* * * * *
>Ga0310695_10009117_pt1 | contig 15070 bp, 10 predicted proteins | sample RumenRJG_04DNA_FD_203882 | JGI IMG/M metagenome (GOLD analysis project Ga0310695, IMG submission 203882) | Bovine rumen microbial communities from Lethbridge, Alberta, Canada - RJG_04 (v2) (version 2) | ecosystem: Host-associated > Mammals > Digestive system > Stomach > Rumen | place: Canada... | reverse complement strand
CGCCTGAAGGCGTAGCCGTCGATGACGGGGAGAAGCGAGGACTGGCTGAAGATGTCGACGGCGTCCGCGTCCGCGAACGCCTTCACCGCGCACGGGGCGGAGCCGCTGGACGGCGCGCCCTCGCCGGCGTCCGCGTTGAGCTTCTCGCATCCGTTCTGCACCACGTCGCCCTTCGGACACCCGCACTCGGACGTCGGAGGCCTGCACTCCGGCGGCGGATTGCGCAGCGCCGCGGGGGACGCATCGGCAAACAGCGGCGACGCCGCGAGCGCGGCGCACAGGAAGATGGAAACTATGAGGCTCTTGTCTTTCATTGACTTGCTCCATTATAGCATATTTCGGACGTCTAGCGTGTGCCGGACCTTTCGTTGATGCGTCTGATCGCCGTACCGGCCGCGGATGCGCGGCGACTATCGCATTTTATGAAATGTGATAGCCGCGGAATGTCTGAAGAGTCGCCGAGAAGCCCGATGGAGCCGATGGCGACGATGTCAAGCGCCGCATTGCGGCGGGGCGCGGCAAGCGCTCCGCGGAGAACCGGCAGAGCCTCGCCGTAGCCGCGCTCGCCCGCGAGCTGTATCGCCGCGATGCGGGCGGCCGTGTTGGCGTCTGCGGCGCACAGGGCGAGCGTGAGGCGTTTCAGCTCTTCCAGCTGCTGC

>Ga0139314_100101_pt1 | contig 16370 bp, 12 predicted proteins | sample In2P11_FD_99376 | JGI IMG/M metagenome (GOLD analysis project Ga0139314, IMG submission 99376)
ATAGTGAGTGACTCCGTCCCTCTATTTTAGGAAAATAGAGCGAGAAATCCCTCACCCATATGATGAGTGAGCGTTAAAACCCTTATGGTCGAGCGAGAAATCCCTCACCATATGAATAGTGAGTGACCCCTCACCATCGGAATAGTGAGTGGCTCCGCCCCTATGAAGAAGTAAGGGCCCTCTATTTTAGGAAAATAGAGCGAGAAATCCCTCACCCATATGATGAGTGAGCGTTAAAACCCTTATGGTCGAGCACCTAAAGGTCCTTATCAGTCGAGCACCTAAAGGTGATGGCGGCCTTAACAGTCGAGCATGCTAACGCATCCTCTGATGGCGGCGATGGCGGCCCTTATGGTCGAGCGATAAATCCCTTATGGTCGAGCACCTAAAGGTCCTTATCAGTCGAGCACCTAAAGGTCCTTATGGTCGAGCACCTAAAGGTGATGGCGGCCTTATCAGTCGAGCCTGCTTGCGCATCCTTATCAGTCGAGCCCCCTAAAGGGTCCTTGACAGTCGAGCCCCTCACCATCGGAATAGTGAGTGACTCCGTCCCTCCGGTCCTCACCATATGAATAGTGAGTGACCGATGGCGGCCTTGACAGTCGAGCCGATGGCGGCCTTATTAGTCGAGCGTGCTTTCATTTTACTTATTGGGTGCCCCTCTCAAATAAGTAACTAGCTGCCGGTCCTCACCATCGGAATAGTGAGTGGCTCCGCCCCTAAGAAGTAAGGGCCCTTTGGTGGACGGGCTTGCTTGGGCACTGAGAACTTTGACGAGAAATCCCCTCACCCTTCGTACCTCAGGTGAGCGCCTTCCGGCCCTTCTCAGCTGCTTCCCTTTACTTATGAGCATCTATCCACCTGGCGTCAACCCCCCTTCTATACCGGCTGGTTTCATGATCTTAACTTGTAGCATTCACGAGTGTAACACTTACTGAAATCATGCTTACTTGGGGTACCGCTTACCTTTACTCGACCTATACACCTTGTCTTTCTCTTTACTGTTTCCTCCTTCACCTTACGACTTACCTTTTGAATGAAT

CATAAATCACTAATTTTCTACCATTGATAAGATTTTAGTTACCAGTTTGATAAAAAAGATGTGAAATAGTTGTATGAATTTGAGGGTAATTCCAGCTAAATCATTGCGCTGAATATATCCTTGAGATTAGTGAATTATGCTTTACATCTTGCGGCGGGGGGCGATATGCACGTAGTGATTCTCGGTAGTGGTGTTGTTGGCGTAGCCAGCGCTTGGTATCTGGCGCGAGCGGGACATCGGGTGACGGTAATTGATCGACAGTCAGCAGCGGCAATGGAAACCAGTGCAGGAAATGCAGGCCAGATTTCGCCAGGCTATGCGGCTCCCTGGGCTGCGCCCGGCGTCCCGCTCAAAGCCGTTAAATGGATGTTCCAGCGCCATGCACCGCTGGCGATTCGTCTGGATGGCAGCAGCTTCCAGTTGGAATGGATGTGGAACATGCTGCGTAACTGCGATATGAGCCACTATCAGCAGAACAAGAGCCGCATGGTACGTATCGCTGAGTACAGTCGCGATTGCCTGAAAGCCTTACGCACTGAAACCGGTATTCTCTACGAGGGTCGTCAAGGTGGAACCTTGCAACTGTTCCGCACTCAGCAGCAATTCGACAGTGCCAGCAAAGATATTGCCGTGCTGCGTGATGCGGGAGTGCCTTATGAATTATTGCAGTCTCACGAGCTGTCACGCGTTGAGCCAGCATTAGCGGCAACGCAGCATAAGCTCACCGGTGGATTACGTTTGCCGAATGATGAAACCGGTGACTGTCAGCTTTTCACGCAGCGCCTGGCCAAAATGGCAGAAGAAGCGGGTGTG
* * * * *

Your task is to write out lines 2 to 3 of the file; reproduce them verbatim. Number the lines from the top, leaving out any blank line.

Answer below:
CGCCTGAAGGCGTAGCCGTCGATGACGGGGAGAAGCGAGGACTGGCTGAAGATGTCGACGGCGTCCGCGTCCGCGAACGCCTTCACCGCGCACGGGGCGGAGCCGCTGGACGGCGCGCCCTCGCCGGCGTCCGCGTTGAGCTTCTCGCATCCGTTCTGCACCACGTCGCCCTTCGGACACCCGCACTCGGACGTCGGAGGCCTGCACTCCGGCGGCGGATTGCGCAGCGCCGCGGGGGACGCATCGGCAAACAGCGGCGACGCCGCGAGCGCGGCGCACAGGAAGATGGAAACTATGAGGCTCTTGTCTTTCATTGACTTGCTCCATTATAGCATATTTCGGACGTCTAGCGTGTGCCGGACCTTTCGTTGATGCGTCTGATCGCCGTACCGGCCGCGGATGCGCGGCGACTATCGCATTTTATGAAATGTGATAGCCGCGGAATGTCTGAAGAGTCGCCGAGAAGCCCGATGGAGCCGATGGCGACGATGTCAAGCGCCGCATTGCGGCGGGGCGCGGCAAGCGCTCCGCGGAGAACCGGCAGAGCCTCGCCGTAGCCGCGCTCGCCCGCGAGCTGTATCGCCGCGATGCGGGCGGCCGTGTTGGCGTCTGCGGCGCACAGGGCGAGCGTGAGGCGTTTCAGCTCTTCCAGCTGCTGC

>Ga0139314_100101_pt1 | contig 16370 bp, 12 predicted proteins | sample In2P11_FD_99376 | JGI IMG/M metagenome (GOLD analysis project Ga0139314, IMG submission 99376)